MS: That's right! There has to be a broad social debate on the subject of sufficiency, otherwise nothing will change. Everyone has to question their own demands and habits, including myself, of course. We listened to Klara Geywitz, the newly appointed Minister of Construction, in Nuremberg at the BDA Days. Her speech pointed in the right direction; she has good ideas. Now we have to wait and see what she can achieve and, above all, how much money she really has at her disposal.

Photo: Studio Bowie 
Photo: Studio Bowie 

Do we need greater financial incentives for ecologically and socially sustainable housing construction in Germany? Patrick Lüth, who heads Snøhetta's studio in Innsbruck, suggested in an interview that developers who take a holistic approach to sustainability should be granted preferential financial conditions. He said, for instance, that those that demonstrate low overall CO2 emissions could be allowed a higher density or granted tax benefits.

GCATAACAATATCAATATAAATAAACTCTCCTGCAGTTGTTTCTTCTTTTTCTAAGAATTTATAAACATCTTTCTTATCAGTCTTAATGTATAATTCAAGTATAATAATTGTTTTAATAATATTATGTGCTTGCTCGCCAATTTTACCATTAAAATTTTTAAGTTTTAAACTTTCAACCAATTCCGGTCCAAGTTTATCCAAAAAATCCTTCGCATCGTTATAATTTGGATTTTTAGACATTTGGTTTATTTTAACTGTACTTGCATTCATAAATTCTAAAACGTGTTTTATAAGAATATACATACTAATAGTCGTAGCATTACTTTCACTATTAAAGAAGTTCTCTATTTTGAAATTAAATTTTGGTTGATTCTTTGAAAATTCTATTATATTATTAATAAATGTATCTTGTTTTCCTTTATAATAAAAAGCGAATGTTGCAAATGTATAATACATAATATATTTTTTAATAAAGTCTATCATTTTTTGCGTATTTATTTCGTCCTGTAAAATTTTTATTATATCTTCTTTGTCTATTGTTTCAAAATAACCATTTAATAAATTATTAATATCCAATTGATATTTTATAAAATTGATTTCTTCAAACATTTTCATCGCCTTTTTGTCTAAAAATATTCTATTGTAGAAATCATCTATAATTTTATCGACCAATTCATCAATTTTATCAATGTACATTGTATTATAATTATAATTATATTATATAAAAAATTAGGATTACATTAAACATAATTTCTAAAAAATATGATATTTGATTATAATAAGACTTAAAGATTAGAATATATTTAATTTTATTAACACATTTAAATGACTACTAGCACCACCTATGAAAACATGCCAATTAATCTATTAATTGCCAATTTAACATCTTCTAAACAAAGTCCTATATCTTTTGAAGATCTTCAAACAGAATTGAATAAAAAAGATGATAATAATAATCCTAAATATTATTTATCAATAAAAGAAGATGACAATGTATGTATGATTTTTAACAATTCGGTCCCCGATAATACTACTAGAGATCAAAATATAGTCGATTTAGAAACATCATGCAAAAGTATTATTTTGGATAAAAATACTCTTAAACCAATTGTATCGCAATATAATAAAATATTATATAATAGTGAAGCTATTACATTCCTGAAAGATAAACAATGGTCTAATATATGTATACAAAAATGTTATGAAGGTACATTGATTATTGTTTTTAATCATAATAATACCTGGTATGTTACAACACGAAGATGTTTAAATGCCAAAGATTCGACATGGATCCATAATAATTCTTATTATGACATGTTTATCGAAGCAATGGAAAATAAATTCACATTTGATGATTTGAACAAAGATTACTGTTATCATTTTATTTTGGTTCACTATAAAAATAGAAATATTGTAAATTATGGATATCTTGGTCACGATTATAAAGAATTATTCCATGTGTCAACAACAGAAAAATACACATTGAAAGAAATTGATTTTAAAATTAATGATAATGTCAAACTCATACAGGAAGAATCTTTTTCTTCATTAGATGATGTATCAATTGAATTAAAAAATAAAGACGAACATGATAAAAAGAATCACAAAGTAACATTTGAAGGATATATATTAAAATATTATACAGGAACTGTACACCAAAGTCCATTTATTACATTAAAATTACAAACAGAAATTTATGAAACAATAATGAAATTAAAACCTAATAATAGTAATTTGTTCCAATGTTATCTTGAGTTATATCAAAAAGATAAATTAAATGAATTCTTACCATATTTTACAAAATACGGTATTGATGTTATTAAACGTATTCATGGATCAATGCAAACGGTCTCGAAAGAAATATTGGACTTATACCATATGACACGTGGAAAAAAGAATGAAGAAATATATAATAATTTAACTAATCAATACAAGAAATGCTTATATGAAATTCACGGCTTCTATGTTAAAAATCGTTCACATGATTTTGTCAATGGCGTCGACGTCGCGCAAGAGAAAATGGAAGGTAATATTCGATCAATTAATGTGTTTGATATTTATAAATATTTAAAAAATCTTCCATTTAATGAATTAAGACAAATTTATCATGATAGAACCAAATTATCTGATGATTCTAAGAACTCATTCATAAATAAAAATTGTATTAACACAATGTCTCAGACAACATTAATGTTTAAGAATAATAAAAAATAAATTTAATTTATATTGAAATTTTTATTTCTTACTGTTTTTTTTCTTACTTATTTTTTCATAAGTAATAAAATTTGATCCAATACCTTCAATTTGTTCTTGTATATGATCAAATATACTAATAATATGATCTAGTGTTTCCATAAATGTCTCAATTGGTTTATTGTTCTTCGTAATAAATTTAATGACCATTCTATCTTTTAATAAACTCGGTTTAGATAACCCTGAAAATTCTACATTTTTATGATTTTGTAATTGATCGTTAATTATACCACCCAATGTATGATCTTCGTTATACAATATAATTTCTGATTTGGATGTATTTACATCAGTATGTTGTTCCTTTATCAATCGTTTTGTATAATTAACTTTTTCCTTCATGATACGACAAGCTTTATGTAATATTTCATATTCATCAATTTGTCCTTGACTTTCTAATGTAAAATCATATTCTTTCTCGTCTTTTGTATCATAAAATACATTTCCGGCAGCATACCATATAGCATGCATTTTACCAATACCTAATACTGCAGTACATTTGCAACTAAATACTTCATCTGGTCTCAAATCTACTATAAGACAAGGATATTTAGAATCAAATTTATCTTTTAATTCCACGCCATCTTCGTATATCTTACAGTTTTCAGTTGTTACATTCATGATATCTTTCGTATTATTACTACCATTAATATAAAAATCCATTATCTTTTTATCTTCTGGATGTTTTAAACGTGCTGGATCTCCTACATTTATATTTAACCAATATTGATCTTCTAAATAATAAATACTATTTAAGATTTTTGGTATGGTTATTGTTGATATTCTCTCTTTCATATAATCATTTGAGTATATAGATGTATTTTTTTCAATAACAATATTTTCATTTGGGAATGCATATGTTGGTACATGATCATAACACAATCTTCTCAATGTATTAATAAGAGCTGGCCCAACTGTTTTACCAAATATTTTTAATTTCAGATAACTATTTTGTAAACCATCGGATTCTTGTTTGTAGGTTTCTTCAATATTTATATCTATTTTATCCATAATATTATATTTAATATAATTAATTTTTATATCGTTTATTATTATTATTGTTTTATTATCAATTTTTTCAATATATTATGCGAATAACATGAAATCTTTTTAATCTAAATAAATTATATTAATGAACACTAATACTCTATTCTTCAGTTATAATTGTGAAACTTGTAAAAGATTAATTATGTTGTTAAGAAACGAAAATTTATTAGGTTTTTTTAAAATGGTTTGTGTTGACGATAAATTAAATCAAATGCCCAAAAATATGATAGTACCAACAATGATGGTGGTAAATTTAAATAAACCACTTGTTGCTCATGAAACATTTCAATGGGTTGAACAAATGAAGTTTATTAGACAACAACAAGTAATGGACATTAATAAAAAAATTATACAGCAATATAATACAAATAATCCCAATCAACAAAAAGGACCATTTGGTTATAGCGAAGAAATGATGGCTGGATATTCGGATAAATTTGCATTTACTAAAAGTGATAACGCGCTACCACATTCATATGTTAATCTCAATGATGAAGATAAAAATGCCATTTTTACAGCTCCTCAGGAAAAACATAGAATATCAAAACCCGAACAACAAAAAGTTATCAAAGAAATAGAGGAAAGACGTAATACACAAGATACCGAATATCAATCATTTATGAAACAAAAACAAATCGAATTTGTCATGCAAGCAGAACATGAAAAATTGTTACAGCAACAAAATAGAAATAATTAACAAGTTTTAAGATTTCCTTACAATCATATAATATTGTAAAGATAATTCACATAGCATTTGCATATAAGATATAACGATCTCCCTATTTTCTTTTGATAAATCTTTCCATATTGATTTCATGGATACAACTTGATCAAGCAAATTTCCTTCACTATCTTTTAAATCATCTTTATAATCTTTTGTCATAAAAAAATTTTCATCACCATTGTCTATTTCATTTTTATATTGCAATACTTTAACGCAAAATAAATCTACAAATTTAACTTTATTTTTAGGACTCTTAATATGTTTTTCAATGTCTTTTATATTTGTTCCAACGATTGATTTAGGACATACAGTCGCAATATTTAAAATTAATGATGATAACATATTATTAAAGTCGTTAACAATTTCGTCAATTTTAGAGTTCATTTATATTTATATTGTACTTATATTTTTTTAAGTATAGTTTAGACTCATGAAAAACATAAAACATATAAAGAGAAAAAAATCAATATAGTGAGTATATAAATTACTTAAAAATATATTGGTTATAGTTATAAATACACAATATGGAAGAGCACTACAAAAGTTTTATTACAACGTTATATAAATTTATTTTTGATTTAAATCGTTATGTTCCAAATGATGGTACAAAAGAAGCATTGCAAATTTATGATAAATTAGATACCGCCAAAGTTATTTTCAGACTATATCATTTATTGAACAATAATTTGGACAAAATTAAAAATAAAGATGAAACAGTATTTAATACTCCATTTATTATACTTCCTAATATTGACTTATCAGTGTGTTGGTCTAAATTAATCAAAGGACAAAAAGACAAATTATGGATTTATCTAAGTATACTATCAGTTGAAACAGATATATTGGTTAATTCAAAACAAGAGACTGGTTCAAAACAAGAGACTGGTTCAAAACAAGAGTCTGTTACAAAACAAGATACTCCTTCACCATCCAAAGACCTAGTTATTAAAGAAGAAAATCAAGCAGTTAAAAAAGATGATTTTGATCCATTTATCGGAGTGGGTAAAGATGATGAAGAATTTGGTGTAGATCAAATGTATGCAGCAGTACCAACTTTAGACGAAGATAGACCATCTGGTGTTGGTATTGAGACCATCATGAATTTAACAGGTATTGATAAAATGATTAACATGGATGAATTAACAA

KLR: Financial incentives are absolutely necessary, because without them hardly anyone in the construction industry sees any reason to develop new products. Perhaps the EU taxonomy that came into force this January will be helpful here. It makes it more transparent whether companies are operating in an environmentally friendly manner or not. This should steer investments and put a stop to greenwashing. I'm convinced that we can't just wait for a change in thinking, especially since we're dealing with an army of lobbyists in the construction industry who are spreading the fairy tale that sustainable materials are generally more expensive. They want us to continue building as we have for the last twenty years.